My liver remembers Cork (in the south of Ireland) only too well. It rebels every time I recollect a long weekend I spent there some years ago, and which has taken most of the intervening period to get over. Because Cork, or 'Pork City' as the characters in this play prefer to call it, is a city which certainly knows how to enjoy itself, largely based, at least in my experience, on copious quantities of alcohol being imbibed in the shortest possible time. No wonder then that this play frequently references alcohol, though that is incidental to the overall subject matter.
'Disco Pigs' is a two-hander featuring Ray Bullock Jnr as Pig, and Juliet Crawford as Runt. The two characters live next door to each other and were born just a few seconds apart. From infancy, they've struck up a unique relationship shunning the rest of the world, even though they're dependent on their mothers for food, as well as being addicted to TV, discos and getting their hands on as much cheap – or free - booze as they can. Their intense relationship has even led to them developing a kind of language, which seems to protect as well as exclude. But it's almost ‘baby talk’ that increasingly seems at odds with their dawning maturity. For Pig and Runt, things are changing, and not at equal or compatible rates, nor even in the same direction.
We first meet them as they relate the story of their birth when their respective mothers lay almost side-by-side in the delivery room. With Pig pushing Runt around in a supermarket shopping trolley, the opening scene sets the frantic and energetic pace for the rest of the play, during which we see them in pubs, an off-licence, a taxi, Pig's bedroom and, of course, the disco.
Pig and Runt live their lives in the ill-defined and confusing ‘no man’s land’ between childhood and the adult world. They despise their parents, but are only too willing to be fed: "schlep it there" says Pig as his dinner arrives, and then greedily guzzles it down as if it might vaporise if not eaten immediately. And they both lick their cutlery clean in an almost fanfare-like, primeval gesture. More like children in a fantasy world, they've yet to come to terms with adult reality and all that that entails. But with hormones sloshing around their veins, things are stirring inside both of them. For Pig it's sexual awakening, but for Runt it's a sense of freedom and longing for 'something else' - a taste perhaps of what the rest of the world and other human beings have to offer.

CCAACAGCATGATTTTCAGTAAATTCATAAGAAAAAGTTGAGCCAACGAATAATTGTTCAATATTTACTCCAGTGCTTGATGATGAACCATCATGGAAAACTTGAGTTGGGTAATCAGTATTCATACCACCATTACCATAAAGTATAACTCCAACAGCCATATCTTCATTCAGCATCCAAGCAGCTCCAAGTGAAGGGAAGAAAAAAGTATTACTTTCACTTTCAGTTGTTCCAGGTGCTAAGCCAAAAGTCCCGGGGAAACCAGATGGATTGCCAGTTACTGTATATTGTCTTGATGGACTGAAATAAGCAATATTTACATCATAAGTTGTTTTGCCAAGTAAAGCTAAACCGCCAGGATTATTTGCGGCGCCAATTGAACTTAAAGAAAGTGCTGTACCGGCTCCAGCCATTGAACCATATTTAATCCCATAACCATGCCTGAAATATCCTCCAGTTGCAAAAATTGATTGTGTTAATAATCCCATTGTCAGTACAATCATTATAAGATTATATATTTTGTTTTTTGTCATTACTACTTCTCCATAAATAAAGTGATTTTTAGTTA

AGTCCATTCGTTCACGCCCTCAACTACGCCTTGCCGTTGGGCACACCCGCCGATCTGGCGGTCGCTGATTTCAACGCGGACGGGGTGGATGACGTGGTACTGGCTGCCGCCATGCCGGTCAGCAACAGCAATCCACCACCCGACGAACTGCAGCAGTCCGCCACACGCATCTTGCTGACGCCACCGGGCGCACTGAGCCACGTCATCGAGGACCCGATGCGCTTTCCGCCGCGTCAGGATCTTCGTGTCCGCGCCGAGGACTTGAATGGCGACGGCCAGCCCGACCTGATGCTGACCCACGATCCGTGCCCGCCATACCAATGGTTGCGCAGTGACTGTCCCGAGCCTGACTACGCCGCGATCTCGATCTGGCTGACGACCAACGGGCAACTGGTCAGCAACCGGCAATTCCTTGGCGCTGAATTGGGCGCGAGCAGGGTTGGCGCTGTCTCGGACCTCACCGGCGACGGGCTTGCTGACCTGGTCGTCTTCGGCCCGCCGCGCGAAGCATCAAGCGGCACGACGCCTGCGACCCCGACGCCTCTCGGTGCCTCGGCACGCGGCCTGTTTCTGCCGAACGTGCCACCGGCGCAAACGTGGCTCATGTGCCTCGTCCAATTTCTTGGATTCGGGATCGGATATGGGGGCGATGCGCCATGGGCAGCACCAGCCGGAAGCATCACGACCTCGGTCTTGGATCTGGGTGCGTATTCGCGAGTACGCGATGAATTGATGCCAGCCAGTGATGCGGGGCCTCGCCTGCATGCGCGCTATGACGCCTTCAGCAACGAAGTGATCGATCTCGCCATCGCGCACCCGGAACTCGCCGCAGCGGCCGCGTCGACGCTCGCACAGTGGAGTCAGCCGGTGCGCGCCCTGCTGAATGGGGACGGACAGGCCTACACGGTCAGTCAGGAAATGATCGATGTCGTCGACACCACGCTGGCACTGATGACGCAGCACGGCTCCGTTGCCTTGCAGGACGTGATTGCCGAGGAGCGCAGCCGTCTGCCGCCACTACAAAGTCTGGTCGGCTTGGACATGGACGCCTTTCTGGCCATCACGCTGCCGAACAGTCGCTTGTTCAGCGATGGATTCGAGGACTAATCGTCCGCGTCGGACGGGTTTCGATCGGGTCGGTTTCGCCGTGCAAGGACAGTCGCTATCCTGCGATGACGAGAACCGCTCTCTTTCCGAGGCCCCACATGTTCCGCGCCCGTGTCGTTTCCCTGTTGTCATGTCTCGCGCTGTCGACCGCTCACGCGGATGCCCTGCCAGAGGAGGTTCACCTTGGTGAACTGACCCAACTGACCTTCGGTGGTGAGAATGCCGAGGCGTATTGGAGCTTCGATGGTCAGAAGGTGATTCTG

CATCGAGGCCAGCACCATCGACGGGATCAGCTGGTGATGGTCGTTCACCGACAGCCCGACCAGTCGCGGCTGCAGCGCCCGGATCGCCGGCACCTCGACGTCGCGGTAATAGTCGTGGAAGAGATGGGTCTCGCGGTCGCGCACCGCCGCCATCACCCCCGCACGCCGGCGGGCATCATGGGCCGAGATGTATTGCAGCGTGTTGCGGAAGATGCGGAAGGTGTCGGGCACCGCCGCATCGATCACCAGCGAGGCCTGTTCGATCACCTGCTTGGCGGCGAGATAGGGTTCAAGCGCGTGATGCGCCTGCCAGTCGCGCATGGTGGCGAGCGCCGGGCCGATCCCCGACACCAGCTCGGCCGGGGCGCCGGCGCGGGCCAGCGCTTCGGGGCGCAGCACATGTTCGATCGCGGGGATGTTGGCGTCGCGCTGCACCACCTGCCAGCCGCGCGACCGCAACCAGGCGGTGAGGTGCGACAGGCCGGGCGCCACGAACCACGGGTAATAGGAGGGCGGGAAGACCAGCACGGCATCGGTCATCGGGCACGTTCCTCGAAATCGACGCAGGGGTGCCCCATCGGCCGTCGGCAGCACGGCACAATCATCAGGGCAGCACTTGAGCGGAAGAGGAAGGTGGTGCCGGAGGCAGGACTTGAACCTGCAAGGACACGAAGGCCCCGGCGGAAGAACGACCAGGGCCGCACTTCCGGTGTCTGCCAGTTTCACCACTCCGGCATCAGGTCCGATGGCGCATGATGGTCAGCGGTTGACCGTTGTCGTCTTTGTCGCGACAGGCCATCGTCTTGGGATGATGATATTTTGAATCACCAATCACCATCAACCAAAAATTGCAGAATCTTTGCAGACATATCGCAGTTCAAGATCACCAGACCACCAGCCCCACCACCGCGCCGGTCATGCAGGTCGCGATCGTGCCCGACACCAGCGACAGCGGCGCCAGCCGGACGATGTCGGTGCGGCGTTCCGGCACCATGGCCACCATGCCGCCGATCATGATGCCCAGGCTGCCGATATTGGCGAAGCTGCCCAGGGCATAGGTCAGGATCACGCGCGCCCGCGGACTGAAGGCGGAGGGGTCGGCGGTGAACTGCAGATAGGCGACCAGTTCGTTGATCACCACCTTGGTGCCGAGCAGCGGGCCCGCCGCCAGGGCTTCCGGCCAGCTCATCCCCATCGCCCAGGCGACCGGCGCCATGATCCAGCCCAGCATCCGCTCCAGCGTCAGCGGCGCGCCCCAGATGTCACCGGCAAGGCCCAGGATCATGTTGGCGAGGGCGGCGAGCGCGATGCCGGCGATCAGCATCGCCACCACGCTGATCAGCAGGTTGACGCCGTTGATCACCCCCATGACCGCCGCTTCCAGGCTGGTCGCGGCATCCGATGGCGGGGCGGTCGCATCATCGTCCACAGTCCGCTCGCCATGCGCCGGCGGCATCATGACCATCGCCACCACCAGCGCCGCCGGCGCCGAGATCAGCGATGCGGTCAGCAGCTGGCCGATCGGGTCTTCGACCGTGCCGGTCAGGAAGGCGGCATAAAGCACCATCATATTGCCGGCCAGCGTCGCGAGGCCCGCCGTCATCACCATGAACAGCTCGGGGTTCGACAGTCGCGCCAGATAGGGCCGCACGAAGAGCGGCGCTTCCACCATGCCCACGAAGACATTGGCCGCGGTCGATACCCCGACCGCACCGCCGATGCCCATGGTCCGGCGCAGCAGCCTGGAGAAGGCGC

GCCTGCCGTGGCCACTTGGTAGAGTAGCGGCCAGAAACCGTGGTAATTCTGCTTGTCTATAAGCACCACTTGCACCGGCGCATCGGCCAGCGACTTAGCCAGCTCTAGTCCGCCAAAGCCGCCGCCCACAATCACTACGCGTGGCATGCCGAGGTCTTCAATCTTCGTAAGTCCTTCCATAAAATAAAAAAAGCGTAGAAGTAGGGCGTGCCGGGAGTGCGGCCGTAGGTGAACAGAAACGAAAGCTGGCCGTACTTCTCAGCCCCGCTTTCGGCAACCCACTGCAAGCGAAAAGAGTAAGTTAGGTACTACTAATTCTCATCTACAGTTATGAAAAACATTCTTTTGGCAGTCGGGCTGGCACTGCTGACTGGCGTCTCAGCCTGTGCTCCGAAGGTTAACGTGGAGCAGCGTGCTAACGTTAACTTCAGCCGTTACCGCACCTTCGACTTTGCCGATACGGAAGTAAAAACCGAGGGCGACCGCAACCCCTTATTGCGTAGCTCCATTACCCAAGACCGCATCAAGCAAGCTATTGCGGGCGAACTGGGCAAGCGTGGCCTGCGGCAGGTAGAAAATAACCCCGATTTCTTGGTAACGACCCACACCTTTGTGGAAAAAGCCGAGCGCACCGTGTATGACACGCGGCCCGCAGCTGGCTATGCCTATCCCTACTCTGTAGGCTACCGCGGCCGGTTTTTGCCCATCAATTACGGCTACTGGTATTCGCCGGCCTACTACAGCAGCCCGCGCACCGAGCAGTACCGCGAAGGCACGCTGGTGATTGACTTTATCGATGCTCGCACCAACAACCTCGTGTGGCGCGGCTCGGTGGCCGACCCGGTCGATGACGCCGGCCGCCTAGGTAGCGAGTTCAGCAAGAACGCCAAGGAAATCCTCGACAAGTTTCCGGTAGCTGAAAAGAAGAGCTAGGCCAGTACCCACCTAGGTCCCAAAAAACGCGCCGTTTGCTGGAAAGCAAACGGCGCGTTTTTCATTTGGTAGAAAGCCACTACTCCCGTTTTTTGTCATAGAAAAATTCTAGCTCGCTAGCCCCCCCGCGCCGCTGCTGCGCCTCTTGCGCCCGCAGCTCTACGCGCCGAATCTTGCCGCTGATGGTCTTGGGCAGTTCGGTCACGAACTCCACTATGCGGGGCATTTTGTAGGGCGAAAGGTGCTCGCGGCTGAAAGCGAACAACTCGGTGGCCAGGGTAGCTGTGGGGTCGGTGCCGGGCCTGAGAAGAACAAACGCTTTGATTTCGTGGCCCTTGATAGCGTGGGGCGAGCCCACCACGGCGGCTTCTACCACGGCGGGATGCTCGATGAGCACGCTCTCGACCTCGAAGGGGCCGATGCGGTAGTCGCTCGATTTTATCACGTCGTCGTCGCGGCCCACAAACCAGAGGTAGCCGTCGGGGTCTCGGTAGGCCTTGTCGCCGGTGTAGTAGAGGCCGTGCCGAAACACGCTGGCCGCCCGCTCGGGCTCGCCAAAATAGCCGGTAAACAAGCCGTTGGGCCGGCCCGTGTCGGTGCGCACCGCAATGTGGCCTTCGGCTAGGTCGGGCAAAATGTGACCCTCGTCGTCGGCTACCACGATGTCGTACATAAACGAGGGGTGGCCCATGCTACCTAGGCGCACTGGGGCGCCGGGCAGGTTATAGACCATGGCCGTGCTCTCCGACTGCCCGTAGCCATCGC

Ray Bullock's Pig is a slender young man with an attractive boyishness that wouldn't seem adrift in a church choir or in the scouts. Good looking and athletic though he is, Bullock manages to convey a definite but subtle sense of oddity and not a little in the way of sheer menace. Almost from the moment we meet up with him, something seems out of place, and psychologically disturbing. Pig's world is defined by his bedroom - his 'kingdom' - and the disco where the 'pump, pump, pump' of the music seems to intoxicate him and motivate him to sudden and extreme violence even more than stolen alcohol.
Though Juliet Crawford's Runt seems almost identical to Pig at the start of the play - a kind of twin if you like - we soon realise there's something more wistful about her. Though Pig is 'pack leader', Runt is already out in front in terms of emotional development and is drawn to a world outside the ‘Bonnie and Clyde’ relationship with Pig. It's a conflict that can't be resolved without loss. And on their seventeenth birthday when Pig takes Runt to the seaside as a present, he's unwittingly sowing the seeds of the destruction of their relationship, because Runt is already moving on, growing up if you will - and it’s obvious that her future doesn't include Pig. As she cries at the end of the play, it's as much for her own 'rebirth' as for the relationship she's about to leave behind.
Ray Bullock and Juliet Crawford both shine in this doomed, emotional, and ultimately sad, rollercoaster ride. However, I found Martin Jady’s direction just a little too frenetic at the start when the audience needed time to adjust to both the accents as well as the distinctive language the characters employ. But it’s a tough call since the play also needs to hit the ground running.
Written by Enda Walsh, 'Disco Pigs' has already received a clutch of awards from, among others, the Dublin Theatre and Edinburgh Festivals, and has also been turned into a film (directed by Kirsten Sheridan). Although Walsh's piece is innovative in its use of language – bordering on the poetic at times – I’m not sure that it tells us much in the way of anything new about adolescence. Still, the characterisations are interesting and well-defined, and though the violence prevents one from saying the piece is ‘fun’, there are many humorous moments, not least of which is when Pig describes Terry Wogan’s TV programme as a ‘top show’ – hardly what we might expect ‘The Bonnie and Clyde of Pork City’ to watch!